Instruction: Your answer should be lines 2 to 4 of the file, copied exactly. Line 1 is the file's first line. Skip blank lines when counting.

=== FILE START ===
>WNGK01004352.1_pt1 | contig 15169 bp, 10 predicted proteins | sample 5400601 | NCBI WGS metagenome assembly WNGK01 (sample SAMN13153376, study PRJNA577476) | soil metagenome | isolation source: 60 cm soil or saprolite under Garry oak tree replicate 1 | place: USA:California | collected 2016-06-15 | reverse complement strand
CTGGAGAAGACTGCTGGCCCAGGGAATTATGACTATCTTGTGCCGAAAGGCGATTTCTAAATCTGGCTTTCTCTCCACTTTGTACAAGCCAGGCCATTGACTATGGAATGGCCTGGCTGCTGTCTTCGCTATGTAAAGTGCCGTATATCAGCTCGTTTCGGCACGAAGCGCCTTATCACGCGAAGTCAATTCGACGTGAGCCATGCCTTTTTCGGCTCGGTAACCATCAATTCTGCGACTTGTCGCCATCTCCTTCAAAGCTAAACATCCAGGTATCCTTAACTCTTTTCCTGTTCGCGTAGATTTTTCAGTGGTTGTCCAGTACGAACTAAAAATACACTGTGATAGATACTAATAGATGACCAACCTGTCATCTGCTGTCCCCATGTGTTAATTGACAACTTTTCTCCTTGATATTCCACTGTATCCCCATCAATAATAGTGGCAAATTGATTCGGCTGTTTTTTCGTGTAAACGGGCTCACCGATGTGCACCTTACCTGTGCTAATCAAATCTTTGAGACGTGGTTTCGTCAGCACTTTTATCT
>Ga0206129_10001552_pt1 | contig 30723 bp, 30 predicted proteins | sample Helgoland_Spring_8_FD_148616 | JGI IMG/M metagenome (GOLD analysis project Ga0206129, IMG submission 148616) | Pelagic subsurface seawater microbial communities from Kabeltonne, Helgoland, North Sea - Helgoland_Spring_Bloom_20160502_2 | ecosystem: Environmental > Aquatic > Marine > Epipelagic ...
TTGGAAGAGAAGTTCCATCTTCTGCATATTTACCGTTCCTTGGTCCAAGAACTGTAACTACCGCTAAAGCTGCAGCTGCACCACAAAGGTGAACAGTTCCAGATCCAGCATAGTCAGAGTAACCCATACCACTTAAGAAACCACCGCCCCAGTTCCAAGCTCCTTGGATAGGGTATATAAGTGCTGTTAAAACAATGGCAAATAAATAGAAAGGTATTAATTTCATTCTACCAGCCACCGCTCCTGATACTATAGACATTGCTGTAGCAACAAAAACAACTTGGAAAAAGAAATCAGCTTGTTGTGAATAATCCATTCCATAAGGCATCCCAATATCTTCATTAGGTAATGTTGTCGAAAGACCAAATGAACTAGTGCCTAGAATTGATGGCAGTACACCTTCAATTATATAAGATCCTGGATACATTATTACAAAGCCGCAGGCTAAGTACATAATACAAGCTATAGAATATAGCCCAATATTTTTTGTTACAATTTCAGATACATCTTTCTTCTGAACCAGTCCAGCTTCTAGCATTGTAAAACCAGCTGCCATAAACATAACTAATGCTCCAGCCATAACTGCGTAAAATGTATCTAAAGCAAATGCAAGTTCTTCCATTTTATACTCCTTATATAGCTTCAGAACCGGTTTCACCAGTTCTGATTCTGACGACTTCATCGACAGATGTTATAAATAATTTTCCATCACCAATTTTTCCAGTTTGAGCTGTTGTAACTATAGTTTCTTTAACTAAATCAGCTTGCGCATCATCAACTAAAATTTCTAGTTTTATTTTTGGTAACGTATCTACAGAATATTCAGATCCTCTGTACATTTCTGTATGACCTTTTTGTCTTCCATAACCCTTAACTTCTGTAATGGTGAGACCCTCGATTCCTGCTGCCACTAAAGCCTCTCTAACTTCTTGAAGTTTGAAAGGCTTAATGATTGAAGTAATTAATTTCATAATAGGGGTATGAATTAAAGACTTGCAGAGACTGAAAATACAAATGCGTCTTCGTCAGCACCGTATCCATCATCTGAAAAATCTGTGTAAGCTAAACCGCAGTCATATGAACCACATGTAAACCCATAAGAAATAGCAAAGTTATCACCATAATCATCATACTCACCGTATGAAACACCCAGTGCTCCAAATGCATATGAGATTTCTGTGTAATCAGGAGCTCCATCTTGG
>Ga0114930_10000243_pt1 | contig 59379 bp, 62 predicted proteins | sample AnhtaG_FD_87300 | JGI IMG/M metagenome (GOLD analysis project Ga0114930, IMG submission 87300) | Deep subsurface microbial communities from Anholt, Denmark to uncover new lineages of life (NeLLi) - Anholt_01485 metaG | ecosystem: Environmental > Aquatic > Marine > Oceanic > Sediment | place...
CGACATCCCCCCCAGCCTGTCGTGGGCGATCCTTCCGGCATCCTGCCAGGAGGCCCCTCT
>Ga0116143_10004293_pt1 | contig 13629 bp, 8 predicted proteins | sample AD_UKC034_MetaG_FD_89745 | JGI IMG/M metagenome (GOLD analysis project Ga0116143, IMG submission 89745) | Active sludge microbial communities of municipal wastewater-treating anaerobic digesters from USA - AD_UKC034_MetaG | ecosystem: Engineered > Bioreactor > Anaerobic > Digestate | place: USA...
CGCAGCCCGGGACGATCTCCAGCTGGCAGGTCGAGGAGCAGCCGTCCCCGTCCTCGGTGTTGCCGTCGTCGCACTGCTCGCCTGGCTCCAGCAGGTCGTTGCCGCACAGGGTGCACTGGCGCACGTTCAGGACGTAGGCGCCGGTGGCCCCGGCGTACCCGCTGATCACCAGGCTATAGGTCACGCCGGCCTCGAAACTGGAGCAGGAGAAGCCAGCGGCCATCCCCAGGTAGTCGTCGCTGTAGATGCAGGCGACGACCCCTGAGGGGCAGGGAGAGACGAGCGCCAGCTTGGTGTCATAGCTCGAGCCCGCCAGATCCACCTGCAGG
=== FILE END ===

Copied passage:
CTGGAGAAGACTGCTGGCCCAGGGAATTATGACTATCTTGTGCCGAAAGGCGATTTCTAAATCTGGCTTTCTCTCCACTTTGTACAAGCCAGGCCATTGACTATGGAATGGCCTGGCTGCTGTCTTCGCTATGTAAAGTGCCGTATATCAGCTCGTTTCGGCACGAAGCGCCTTATCACGCGAAGTCAATTCGACGTGAGCCATGCCTTTTTCGGCTCGGTAACCATCAATTCTGCGACTTGTCGCCATCTCCTTCAAAGCTAAACATCCAGGTATCCTTAACTCTTTTCCTGTTCGCGTAGATTTTTCAGTGGTTGTCCAGTACGAACTAAAAATACACTGTGATAGATACTAATAGATGACCAACCTGTCATCTGCTGTCCCCATGTGTTAATTGACAACTTTTCTCCTTGATATTCCACTGTATCCCCATCAATAATAGTGGCAAATTGATTCGGCTGTTTTTTCGTGTAAACGGGCTCACCGATGTGCACCTTACCTGTGCTAATCAAATCTTTGAGACGTGGTTTCGTCAGCACTTTTATCT
>Ga0206129_10001552_pt1 | contig 30723 bp, 30 predicted proteins | sample Helgoland_Spring_8_FD_148616 | JGI IMG/M metagenome (GOLD analysis project Ga0206129, IMG submission 148616) | Pelagic subsurface seawater microbial communities from Kabeltonne, Helgoland, North Sea - Helgoland_Spring_Bloom_20160502_2 | ecosystem: Environmental > Aquatic > Marine > Epipelagic ...
TTGGAAGAGAAGTTCCATCTTCTGCATATTTACCGTTCCTTGGTCCAAGAACTGTAACTACCGCTAAAGCTGCAGCTGCACCACAAAGGTGAACAGTTCCAGATCCAGCATAGTCAGAGTAACCCATACCACTTAAGAAACCACCGCCCCAGTTCCAAGCTCCTTGGATAGGGTATATAAGTGCTGTTAAAACAATGGCAAATAAATAGAAAGGTATTAATTTCATTCTACCAGCCACCGCTCCTGATACTATAGACATTGCTGTAGCAACAAAAACAACTTGGAAAAAGAAATCAGCTTGTTGTGAATAATCCATTCCATAAGGCATCCCAATATCTTCATTAGGTAATGTTGTCGAAAGACCAAATGAACTAGTGCCTAGAATTGATGGCAGTACACCTTCAATTATATAAGATCCTGGATACATTATTACAAAGCCGCAGGCTAAGTACATAATACAAGCTATAGAATATAGCCCAATATTTTTTGTTACAATTTCAGATACATCTTTCTTCTGAACCAGTCCAGCTTCTAGCATTGTAAAACCAGCTGCCATAAACATAACTAATGCTCCAGCCATAACTGCGTAAAATGTATCTAAAGCAAATGCAAGTTCTTCCATTTTATACTCCTTATATAGCTTCAGAACCGGTTTCACCAGTTCTGATTCTGACGACTTCATCGACAGATGTTATAAATAATTTTCCATCACCAATTTTTCCAGTTTGAGCTGTTGTAACTATAGTTTCTTTAACTAAATCAGCTTGCGCATCATCAACTAAAATTTCTAGTTTTATTTTTGGTAACGTATCTACAGAATATTCAGATCCTCTGTACATTTCTGTATGACCTTTTTGTCTTCCATAACCCTTAACTTCTGTAATGGTGAGACCCTCGATTCCTGCTGCCACTAAAGCCTCTCTAACTTCTTGAAGTTTGAAAGGCTTAATGATTGAAGTAATTAATTTCATAATAGGGGTATGAATTAAAGACTTGCAGAGACTGAAAATACAAATGCGTCTTCGTCAGCACCGTATCCATCATCTGAAAAATCTGTGTAAGCTAAACCGCAGTCATATGAACCACATGTAAACCCATAAGAAATAGCAAAGTTATCACCATAATCATCATACTCACCGTATGAAACACCCAGTGCTCCAAATGCATATGAGATTTCTGTGTAATCAGGAGCTCCATCTTGG